MaxDiff is a way to understand the strengths and weaknesses of an evaluation study. It is an approach to evaluate and describe an evaluation, not an approach to develop a questionnaire or collect data.
Maxdiff is primarily used to evaluate preferences, but it has been used as well to compare observed behavior, such as capturing the percentage of people by the time of day who are salmon fishing in a particular river.
Use of MaxDiff:
The purpose of this guide is to help implement a MaxDiff analysis. This is a method for evaluating objective data such as environmental conditions and health outcomes for policy analysis, evaluation, and research.
MaxDiff Analysis should be applied to all quantitative research to produce objective data for decision-makers and policymakers. A MaxDiff analysis uses integrated metrics that combine multiple dimensions of human health and environment responses to provide insights about causes or effects on various types of mortality (e.g., life expectancy) from environmental changes or other processes such as “natural” disasters or population trends.
The focus on integrated metrics is important because the different types of mortality are often very closely related but can be difficult to combine into a single number or metric.
The methodology of MaxDiff was designed to overcome the general challenges in data collection, analysis, and understanding the validity of data sources. The research approach should not be limited by the use of specific software, rather a consistent procedure should be used with any appropriate statistical software.
Steps To Implement MaxDiff Analysis Effectively:
At each step of the process, an objective review should take place to ensure that any subjective judgments do not lead to bias in the results.
The basic steps are:
1) Identify the problem or issue that you are researching.
Doing this will help to determine the type of analysis you will use.
2) Choose your population variable.
This step is primarily based on your problem or issue. The general population or a specific sub-group. Be sure you have an appropriate measure of exposure. Do not let this be limited by the availability of data. Look at multiple sources and try to find more than one measure of exposure to get an idea of the level and variation in this measurement.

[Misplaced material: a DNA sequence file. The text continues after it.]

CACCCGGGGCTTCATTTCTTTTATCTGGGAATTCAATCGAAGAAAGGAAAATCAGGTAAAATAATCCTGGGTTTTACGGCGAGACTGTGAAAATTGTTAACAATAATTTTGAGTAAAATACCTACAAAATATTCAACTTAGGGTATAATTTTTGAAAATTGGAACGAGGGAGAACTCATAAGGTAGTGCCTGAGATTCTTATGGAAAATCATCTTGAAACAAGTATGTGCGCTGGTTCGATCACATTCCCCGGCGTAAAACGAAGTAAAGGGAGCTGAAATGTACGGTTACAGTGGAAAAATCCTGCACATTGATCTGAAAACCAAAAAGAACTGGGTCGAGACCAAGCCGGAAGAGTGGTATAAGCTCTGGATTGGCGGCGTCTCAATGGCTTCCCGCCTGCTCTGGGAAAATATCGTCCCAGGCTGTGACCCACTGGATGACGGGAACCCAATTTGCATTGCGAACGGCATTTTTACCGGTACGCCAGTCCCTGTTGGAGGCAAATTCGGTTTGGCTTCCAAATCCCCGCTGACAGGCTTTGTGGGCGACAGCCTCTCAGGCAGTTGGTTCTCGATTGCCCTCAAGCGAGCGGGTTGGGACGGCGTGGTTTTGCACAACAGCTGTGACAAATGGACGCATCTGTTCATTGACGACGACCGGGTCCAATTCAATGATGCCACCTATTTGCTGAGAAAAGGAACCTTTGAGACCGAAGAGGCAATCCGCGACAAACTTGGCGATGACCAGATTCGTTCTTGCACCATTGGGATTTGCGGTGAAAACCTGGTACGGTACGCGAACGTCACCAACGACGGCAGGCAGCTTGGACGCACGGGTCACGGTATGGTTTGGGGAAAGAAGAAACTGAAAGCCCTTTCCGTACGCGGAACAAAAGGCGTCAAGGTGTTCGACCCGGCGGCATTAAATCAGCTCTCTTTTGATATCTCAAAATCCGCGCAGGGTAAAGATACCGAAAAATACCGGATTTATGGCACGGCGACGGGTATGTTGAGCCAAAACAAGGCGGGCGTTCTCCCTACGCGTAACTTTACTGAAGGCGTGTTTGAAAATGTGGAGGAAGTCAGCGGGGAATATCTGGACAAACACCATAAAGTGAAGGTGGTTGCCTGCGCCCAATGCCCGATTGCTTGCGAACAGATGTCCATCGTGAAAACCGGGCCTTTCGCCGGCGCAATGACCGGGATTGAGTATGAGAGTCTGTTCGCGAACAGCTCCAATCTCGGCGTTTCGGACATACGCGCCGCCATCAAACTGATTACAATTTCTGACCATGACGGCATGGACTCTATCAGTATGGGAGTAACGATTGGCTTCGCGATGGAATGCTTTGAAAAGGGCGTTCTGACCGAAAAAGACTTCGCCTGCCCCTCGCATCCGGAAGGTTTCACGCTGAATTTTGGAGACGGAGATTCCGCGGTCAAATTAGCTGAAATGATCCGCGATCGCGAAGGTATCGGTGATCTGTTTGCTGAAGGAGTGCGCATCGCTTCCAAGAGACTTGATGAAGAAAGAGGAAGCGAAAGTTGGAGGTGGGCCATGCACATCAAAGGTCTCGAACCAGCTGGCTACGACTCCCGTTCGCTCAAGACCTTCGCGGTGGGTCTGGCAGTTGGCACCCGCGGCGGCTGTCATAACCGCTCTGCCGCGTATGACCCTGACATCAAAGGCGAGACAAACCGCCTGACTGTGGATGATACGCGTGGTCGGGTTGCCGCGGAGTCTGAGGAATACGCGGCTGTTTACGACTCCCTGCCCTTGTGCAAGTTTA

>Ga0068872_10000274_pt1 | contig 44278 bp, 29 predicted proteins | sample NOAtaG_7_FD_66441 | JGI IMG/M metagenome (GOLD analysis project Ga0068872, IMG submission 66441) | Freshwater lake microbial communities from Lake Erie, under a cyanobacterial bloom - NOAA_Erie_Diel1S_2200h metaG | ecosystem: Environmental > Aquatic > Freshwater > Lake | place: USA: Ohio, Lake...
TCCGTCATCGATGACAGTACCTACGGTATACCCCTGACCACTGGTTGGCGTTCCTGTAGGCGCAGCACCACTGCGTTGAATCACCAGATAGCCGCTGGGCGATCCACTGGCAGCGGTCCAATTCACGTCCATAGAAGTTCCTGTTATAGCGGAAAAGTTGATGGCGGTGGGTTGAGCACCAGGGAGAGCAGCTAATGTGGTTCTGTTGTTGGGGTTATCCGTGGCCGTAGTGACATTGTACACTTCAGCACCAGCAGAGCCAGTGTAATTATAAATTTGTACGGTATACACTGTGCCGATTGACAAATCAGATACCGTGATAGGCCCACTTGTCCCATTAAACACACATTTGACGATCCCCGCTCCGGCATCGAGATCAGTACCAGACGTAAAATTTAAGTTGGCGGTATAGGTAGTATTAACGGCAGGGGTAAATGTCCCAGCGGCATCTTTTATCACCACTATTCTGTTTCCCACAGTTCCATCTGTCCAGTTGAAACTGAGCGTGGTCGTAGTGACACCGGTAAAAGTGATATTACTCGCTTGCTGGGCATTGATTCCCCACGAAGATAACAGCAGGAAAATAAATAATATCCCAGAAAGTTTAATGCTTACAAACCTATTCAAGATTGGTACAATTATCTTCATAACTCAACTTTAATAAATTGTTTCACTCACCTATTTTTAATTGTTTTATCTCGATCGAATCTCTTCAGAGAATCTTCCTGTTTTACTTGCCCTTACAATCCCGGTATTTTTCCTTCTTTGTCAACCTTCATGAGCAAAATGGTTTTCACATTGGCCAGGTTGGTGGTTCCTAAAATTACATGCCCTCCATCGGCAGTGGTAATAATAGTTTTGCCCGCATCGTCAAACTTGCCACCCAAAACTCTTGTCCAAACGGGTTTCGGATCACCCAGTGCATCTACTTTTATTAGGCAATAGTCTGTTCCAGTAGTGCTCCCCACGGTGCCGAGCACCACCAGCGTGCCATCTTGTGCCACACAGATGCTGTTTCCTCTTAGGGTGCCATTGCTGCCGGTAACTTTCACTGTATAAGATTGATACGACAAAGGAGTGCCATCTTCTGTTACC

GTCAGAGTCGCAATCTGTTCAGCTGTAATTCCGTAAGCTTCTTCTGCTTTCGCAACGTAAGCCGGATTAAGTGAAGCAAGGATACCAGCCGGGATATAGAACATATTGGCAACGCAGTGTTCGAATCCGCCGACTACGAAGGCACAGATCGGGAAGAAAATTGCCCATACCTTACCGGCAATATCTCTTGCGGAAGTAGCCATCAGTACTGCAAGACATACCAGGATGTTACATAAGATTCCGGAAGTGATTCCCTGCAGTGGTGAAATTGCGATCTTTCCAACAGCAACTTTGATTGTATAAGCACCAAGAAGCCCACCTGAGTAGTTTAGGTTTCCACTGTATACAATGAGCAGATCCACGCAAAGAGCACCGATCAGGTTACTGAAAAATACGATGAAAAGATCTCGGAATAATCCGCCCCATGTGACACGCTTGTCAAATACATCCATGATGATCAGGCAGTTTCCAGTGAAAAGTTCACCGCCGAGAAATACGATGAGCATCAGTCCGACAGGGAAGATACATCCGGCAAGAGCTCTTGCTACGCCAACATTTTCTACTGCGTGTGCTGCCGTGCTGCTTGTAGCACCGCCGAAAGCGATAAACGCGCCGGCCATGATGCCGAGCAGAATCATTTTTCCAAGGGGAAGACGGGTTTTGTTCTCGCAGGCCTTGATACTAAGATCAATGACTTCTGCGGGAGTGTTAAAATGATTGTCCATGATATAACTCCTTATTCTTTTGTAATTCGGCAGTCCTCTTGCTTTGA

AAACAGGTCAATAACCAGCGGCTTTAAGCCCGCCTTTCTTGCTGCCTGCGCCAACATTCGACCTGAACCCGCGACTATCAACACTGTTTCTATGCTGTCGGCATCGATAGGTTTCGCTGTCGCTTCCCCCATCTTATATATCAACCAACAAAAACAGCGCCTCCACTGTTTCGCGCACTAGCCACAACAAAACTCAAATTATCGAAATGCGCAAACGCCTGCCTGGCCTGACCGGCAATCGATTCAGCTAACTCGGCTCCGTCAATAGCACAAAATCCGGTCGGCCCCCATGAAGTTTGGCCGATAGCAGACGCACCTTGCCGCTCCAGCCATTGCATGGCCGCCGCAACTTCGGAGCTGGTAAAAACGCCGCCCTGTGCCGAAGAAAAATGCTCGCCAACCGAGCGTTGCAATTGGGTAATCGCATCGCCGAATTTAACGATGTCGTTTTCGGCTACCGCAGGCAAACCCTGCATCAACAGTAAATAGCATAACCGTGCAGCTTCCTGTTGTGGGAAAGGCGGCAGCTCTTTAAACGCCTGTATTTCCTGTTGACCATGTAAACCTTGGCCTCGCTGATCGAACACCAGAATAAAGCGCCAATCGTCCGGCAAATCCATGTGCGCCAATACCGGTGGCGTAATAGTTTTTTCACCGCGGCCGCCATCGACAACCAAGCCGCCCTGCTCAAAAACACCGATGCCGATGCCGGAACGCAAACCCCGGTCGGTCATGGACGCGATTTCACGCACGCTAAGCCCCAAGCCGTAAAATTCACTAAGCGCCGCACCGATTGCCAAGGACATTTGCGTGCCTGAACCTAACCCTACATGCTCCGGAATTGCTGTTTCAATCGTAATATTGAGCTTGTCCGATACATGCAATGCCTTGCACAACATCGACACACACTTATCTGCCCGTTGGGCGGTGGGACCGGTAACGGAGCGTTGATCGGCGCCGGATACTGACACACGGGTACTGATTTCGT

If you can think up different exposure options, do so and simulate that data with MaxDiff software to see if they are reasonable in order to increase your likelihood of getting valid answers.
3) Design the questionnaire to use for data collection.
Make sure that the questionnaire is designed with at least four (4) variables or dimensions. You will need to use the MaxDiff software to help determine if your design meets the requirements of your problem or issue.
4) Test your questionnaire
Do this with at least five people to ensure that it is working properly and is understandable. Then, analyze your data. It is important to collect the data yourself if possible to increase the validity of your findings.
In some instances, you may need to use a survey firm or third party to administer and code your questions. If this is the case, you will want to check with this company prior to using them to ensure that they have an understanding of MaxDiff Analysis and will be able to produce results using this methodology consistent with what you expect.
5) Assign levels, or categories, of responses using a standard scale (e.g., Likert scale).
This is to ensure the best quality distribution of data.
6) Prepare instructions
This is for the participants before conducting data collection, including process instructions and compensation instructions if any. This will have to be translated often into the language of the participants.
7) Collect The Results
Conduct data collection by asking participants to rank items according to preference on their personal level; then write down the results in descending order of preference.
In this way, you’ll be able to implement it most effectively and help your organization or company make the best decision possible for which you’ll have to create tables, charts, or graphs of the data to see any patterns and help determine causal relationships between the different variables.